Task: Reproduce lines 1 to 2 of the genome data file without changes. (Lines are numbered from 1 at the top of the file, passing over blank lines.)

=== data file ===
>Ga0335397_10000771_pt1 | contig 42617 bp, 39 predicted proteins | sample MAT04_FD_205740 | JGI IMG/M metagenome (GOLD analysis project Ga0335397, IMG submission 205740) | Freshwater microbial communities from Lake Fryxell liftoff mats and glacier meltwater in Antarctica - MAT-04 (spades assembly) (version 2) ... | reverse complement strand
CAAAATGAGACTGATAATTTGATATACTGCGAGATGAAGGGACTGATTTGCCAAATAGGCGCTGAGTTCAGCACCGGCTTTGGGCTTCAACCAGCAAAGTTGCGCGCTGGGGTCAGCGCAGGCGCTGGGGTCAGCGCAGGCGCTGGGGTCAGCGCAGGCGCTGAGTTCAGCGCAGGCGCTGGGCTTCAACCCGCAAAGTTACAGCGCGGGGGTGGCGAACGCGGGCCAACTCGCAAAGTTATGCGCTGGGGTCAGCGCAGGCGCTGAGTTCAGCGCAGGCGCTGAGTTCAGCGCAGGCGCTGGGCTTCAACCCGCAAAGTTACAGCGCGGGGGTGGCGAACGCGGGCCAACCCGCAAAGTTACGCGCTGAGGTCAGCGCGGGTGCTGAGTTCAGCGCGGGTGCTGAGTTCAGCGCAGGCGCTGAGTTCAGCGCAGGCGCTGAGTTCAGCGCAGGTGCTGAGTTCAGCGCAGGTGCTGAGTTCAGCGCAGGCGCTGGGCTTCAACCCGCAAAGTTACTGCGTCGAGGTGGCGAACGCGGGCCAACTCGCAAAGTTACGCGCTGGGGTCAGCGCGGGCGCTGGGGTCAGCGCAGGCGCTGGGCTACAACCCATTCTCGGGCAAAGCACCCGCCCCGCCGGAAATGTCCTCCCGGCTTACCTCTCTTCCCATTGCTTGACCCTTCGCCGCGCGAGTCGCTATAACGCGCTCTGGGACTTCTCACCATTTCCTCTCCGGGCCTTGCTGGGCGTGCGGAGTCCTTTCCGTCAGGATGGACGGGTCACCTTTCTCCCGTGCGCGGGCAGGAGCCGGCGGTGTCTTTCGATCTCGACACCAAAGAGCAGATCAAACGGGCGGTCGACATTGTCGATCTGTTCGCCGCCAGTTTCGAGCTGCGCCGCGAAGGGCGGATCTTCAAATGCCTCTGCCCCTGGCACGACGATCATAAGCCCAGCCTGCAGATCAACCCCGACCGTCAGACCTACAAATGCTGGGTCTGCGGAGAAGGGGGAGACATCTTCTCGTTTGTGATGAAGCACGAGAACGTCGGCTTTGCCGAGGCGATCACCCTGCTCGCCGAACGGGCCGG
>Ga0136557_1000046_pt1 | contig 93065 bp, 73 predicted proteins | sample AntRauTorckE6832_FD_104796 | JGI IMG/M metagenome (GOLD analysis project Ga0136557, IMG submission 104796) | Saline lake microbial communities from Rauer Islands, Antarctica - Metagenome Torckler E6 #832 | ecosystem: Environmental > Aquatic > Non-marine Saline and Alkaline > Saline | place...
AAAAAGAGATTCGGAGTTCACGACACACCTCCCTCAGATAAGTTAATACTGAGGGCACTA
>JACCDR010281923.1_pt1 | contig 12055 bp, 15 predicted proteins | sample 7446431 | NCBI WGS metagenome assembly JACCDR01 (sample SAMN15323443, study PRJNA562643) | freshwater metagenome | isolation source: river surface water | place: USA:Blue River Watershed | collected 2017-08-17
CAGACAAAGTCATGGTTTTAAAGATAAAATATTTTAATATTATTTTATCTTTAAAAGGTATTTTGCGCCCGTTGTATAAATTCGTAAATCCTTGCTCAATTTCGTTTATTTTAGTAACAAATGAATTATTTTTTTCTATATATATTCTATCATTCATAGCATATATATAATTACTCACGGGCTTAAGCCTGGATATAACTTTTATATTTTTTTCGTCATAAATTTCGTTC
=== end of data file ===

>Ga0335397_10000771_pt1 | contig 42617 bp, 39 predicted proteins | sample MAT04_FD_205740 | JGI IMG/M metagenome (GOLD analysis project Ga0335397, IMG submission 205740) | Freshwater microbial communities from Lake Fryxell liftoff mats and glacier meltwater in Antarctica - MAT-04 (spades assembly) (version 2) ... | reverse complement strand
CAAAATGAGACTGATAATTTGATATACTGCGAGATGAAGGGACTGATTTGCCAAATAGGCGCTGAGTTCAGCACCGGCTTTGGGCTTCAACCAGCAAAGTTGCGCGCTGGGGTCAGCGCAGGCGCTGGGGTCAGCGCAGGCGCTGGGGTCAGCGCAGGCGCTGAGTTCAGCGCAGGCGCTGGGCTTCAACCCGCAAAGTTACAGCGCGGGGGTGGCGAACGCGGGCCAACTCGCAAAGTTATGCGCTGGGGTCAGCGCAGGCGCTGAGTTCAGCGCAGGCGCTGAGTTCAGCGCAGGCGCTGGGCTTCAACCCGCAAAGTTACAGCGCGGGGGTGGCGAACGCGGGCCAACCCGCAAAGTTACGCGCTGAGGTCAGCGCGGGTGCTGAGTTCAGCGCGGGTGCTGAGTTCAGCGCAGGCGCTGAGTTCAGCGCAGGCGCTGAGTTCAGCGCAGGTGCTGAGTTCAGCGCAGGTGCTGAGTTCAGCGCAGGCGCTGGGCTTCAACCCGCAAAGTTACTGCGTCGAGGTGGCGAACGCGGGCCAACTCGCAAAGTTACGCGCTGGGGTCAGCGCGGGCGCTGGGGTCAGCGCAGGCGCTGGGCTACAACCCATTCTCGGGCAAAGCACCCGCCCCGCCGGAAATGTCCTCCCGGCTTACCTCTCTTCCCATTGCTTGACCCTTCGCCGCGCGAGTCGCTATAACGCGCTCTGGGACTTCTCACCATTTCCTCTCCGGGCCTTGCTGGGCGTGCGGAGTCCTTTCCGTCAGGATGGACGGGTCACCTTTCTCCCGTGCGCGGGCAGGAGCCGGCGGTGTCTTTCGATCTCGACACCAAAGAGCAGATCAAACGGGCGGTCGACATTGTCGATCTGTTCGCCGCCAGTTTCGAGCTGCGCCGCGAAGGGCGGATCTTCAAATGCCTCTGCCCCTGGCACGACGATCATAAGCCCAGCCTGCAGATCAACCCCGACCGTCAGACCTACAAATGCTGGGTCTGCGGAGAAGGGGGAGACATCTTCTCGTTTGTGATGAAGCACGAGAACGTCGGCTTTGCCGAGGCGATCACCCTGCTCGCCGAACGGGCCGG